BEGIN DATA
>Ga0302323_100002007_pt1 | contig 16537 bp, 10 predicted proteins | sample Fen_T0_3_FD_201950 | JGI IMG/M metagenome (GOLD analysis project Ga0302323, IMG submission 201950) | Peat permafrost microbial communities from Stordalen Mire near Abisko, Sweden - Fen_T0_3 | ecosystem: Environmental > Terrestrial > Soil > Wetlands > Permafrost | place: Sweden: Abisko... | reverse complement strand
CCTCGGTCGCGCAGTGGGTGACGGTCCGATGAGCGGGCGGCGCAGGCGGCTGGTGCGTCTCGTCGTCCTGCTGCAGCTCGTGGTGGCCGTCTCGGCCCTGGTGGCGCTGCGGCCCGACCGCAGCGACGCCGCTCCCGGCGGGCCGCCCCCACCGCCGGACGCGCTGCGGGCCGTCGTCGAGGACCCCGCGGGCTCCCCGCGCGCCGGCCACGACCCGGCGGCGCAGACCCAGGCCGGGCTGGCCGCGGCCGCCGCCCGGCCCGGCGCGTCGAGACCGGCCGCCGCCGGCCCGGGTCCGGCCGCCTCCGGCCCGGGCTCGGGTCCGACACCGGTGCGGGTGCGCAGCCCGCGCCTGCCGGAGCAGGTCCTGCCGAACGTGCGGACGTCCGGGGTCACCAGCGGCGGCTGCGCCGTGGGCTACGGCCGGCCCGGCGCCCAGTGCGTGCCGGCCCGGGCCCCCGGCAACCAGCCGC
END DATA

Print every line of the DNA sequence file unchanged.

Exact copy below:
>Ga0302323_100002007_pt1 | contig 16537 bp, 10 predicted proteins | sample Fen_T0_3_FD_201950 | JGI IMG/M metagenome (GOLD analysis project Ga0302323, IMG submission 201950) | Peat permafrost microbial communities from Stordalen Mire near Abisko, Sweden - Fen_T0_3 | ecosystem: Environmental > Terrestrial > Soil > Wetlands > Permafrost | place: Sweden: Abisko... | reverse complement strand
CCTCGGTCGCGCAGTGGGTGACGGTCCGATGAGCGGGCGGCGCAGGCGGCTGGTGCGTCTCGTCGTCCTGCTGCAGCTCGTGGTGGCCGTCTCGGCCCTGGTGGCGCTGCGGCCCGACCGCAGCGACGCCGCTCCCGGCGGGCCGCCCCCACCGCCGGACGCGCTGCGGGCCGTCGTCGAGGACCCCGCGGGCTCCCCGCGCGCCGGCCACGACCCGGCGGCGCAGACCCAGGCCGGGCTGGCCGCGGCCGCCGCCCGGCCCGGCGCGTCGAGACCGGCCGCCGCCGGCCCGGGTCCGGCCGCCTCCGGCCCGGGCTCGGGTCCGACACCGGTGCGGGTGCGCAGCCCGCGCCTGCCGGAGCAGGTCCTGCCGAACGTGCGGACGTCCGGGGTCACCAGCGGCGGCTGCGCCGTGGGCTACGGCCGGCCCGGCGCCCAGTGCGTGCCGGCCCGGGCCCCCGGCAACCAGCCGC